PhD Candidate and Researcher, Global Human Sciences, Graduate School of Human Sciences, Osaka University, Japan
1. Could you give a brief sketch of what your current project is and how you started it? Was there one person, group or experience that encouraged you to get involved in this area?
I am currently involved with the Maternal and Child Health Handbook program. My adviser/professor specializes on the utilization and proliferation of the MCH Handbook program in Japan and in some developing countries. For my doctoral dissertation, I am working on the feasibility of utilizing the MCH Handbook among the indigenous peoples of the Philippines as a tool for health promotion.
A friend from the Philippines who works for an NGO, involved in securing the well-being of selected indigenous populations, introduced me to an indigenous community residing almost isolated from the local population. The group’s hospitality and kindness instantly made me feel connected with them. From then on, I worked with the group in developing health promotion schemes, particularly among indigenous mothers and children.
2. During the time that you began your project until now, how have your views of the people and the project changed?
The indigenous leaders and elders were at first reluctant with the introduction of the MCH Handbook. Even the local health unit was hesitant of my project. Everybody just assumed that indigenous mothers would not be capable of reading and safe-keeping the handbook. But we proved them wrong. The indigenous mothers were very enthusiastic and supportive of the project. Since we created the handbook with them, they have developed the sense of ownership of the project.
Before, most of the mothers would hide and flee for the nearby mountain during the regular visits of midwives for vaccination. They were really concerned for their children who were afraid of the needles. Since acquiring and reading the handbook, mothers became aware of the benefits of immunization. During my last visit, I even saw mothers falling in line for their child’s vaccination. This is but an example as to how they became more conscious of their and their families’ well-being.
3. What major challenges throughout the project did you face?
Since the MCH Handbook is relatively a novel public health measure in the Philippines, some health officials were hesitant of its introduction. However, upon realizing the benefits, particularly in increasing the maternal and child health knowledge of mothers, they have now reconsidered the handbook’s feasibility.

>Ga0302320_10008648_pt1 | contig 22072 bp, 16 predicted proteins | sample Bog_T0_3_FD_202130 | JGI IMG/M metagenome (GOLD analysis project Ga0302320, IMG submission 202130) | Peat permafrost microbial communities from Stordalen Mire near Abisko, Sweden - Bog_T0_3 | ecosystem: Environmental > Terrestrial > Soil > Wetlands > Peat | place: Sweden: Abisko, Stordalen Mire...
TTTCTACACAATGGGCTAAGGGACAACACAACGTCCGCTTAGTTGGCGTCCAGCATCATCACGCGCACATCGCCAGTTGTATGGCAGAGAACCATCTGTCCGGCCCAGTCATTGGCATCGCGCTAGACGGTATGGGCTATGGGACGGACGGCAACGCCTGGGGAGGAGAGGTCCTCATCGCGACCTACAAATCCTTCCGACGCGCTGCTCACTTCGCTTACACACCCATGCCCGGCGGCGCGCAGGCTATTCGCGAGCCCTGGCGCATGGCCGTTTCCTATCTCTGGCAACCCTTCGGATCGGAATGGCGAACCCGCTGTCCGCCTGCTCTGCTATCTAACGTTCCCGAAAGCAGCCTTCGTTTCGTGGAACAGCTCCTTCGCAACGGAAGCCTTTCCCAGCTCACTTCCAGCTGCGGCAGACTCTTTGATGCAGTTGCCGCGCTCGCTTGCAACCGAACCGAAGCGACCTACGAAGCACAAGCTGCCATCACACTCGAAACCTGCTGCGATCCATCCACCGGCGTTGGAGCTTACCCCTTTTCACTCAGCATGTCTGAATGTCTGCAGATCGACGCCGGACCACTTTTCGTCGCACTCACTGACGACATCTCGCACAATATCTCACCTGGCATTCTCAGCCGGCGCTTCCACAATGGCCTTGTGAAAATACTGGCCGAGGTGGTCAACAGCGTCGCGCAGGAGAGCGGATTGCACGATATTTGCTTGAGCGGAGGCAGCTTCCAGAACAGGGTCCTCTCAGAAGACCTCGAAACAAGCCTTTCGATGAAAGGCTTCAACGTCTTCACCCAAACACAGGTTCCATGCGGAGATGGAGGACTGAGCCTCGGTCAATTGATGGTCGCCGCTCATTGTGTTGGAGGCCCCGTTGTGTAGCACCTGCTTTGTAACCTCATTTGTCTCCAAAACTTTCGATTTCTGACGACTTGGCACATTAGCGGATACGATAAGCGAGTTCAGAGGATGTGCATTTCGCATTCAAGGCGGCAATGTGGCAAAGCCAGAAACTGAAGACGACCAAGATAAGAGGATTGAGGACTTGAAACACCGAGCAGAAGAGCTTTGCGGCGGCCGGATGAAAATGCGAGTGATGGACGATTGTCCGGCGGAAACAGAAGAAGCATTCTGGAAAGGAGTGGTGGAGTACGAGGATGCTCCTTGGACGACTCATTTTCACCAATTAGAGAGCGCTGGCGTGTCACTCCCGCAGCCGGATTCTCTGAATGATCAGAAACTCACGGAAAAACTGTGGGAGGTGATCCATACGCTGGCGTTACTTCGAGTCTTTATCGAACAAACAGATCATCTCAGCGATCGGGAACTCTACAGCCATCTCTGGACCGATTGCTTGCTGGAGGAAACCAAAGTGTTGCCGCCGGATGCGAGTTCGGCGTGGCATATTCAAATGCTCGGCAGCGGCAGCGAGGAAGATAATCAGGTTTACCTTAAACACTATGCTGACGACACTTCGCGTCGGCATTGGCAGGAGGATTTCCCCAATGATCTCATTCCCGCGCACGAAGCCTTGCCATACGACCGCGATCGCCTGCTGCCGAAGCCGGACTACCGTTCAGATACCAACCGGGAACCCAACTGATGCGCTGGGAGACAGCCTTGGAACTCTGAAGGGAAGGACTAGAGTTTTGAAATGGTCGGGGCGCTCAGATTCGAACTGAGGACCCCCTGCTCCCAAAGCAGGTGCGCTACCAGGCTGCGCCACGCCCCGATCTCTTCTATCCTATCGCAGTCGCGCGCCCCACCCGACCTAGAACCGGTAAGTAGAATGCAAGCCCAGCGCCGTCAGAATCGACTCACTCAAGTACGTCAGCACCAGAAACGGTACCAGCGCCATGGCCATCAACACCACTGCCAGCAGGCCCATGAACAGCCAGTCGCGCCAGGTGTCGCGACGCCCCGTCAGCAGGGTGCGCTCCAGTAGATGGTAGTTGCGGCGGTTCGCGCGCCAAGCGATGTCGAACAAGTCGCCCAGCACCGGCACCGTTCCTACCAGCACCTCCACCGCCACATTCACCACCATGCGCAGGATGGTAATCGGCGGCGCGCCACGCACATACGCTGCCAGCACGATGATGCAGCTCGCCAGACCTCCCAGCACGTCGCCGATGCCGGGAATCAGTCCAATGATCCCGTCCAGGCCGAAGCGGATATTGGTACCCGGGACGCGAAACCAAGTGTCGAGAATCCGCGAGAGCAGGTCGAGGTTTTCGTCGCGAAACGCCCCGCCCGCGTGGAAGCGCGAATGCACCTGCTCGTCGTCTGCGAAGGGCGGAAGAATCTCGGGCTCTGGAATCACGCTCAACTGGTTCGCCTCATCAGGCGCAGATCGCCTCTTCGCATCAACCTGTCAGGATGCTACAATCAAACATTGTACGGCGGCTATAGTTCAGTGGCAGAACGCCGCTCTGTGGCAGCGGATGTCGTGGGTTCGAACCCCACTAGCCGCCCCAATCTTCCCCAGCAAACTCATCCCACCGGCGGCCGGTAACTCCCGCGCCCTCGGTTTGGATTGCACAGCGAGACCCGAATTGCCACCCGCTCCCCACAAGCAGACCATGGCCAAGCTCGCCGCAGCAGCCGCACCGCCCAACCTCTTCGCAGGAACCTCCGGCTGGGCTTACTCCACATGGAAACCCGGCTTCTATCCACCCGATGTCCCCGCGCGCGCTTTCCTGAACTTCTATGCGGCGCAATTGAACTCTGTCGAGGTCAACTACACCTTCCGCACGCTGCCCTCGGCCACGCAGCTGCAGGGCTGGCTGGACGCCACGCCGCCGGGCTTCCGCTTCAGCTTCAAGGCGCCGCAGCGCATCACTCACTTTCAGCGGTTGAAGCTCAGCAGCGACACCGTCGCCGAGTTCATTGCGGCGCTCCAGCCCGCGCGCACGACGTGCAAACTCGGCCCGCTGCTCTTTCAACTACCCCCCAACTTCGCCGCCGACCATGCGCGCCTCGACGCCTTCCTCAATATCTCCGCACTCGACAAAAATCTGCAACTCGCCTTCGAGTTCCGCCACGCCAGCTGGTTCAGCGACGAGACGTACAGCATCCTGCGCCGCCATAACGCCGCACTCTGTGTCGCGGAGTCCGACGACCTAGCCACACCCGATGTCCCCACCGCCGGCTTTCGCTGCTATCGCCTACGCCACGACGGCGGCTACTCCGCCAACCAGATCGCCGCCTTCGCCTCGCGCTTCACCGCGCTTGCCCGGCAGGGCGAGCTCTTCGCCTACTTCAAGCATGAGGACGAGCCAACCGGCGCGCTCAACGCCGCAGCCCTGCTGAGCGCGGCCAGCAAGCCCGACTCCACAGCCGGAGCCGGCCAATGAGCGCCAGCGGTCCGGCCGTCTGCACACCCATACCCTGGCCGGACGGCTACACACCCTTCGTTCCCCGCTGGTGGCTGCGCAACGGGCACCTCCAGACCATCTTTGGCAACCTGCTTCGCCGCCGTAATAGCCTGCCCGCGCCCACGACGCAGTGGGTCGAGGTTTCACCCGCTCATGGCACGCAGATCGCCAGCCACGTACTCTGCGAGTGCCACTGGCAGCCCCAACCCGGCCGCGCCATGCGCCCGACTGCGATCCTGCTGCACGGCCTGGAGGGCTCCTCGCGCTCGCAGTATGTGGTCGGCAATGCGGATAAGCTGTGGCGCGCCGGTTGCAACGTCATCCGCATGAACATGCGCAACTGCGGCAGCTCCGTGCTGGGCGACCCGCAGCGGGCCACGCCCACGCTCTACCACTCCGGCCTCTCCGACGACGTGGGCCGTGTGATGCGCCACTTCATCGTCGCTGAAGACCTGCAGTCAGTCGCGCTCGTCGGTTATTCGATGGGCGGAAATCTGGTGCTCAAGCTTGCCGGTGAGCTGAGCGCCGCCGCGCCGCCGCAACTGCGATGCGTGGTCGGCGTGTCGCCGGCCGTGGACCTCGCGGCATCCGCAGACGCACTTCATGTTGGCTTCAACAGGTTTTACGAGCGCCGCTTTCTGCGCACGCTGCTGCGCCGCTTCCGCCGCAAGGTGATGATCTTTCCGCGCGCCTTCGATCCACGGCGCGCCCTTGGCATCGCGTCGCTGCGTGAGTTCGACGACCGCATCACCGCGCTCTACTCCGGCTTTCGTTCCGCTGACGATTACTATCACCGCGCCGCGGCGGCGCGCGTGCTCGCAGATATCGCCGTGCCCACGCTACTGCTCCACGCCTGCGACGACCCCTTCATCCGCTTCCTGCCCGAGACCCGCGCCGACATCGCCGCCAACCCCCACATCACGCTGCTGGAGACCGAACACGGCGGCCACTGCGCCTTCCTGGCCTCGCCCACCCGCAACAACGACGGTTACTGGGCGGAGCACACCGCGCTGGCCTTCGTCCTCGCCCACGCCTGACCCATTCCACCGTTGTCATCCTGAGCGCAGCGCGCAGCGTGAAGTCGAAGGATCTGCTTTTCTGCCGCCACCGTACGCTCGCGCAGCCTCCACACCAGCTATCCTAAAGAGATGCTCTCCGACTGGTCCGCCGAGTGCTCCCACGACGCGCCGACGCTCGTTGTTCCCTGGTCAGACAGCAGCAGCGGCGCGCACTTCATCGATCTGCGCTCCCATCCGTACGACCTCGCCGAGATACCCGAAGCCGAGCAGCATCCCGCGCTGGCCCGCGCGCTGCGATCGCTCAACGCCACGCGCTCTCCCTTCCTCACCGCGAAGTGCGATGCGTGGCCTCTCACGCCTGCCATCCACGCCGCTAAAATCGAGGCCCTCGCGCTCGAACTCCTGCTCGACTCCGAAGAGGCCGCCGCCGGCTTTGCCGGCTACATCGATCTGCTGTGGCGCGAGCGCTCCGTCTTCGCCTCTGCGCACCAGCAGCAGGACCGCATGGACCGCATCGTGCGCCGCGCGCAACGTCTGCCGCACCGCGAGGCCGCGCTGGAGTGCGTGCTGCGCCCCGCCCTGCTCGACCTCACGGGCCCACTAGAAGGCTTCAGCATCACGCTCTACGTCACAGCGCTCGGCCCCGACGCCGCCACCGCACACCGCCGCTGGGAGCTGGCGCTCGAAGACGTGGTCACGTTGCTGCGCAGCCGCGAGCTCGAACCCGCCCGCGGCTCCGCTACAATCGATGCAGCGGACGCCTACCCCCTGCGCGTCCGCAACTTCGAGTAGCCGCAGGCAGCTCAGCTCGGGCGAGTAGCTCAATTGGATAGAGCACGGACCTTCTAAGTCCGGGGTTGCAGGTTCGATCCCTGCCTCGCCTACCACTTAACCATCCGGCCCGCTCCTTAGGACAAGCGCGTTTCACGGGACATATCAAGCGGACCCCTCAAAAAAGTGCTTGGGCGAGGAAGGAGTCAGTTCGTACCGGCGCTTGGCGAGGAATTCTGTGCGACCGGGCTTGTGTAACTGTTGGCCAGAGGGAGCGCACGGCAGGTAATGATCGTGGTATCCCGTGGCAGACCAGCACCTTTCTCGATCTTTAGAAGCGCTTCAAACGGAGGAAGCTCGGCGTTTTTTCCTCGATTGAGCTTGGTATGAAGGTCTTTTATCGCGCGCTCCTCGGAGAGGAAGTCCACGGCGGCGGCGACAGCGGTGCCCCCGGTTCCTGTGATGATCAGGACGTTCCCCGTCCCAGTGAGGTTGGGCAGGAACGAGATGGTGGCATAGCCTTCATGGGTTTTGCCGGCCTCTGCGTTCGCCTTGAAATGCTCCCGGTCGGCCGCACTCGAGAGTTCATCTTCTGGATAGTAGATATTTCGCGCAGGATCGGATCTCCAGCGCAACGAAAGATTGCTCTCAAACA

Budget will always be a concern. We are still considering ways of keeping the project sustainable in the indigenous community.
4. Can you discuss some of your major discoveries?
Involving the community, working with them side by side, is essential for the success of any health promotion efforts. The community’s knowledge level and cultural background should always be considered in designing any health measure.
5. How do you see your research impacting the lives of those you worked with (or the lives of those impacted by the issue you were researching)?
I am hoping that in the future, the community can be assured of healthier indigenous children, capable of growing as productive members of the society. Hopefully, as they become parents themselves, they could apply what they learned from their handbook through their mothers, passing it on to their children.
6. How do you see your research impacting the field of health promotion?
The MCH Handbook can be a feasible tool in promoting health not only among the general population, but also among the more marginalized members of society. I am hoping that my country would be able to consider its utilization and applicability in the future.
7. What are your plans for future work/research?
I hope to share my experiences in the field of indigenous peoples’ health and the MCH Handbook. Hopefully, I would be able to expand the project to other members of the society in the Philippines.
8. What else would you like us to know about you?
I am a movie buff. I also enjoy backpacking/travelling as long as my schedule permits me to do so.
For those who wish to learn more about the MCH Handbook movement or anything about the Philippines in general, feel free to contact me through my e-mail address: firstname.lastname@example.org. Also, do not hesitate to add me to your Facebook account- I am always fond of making new friends!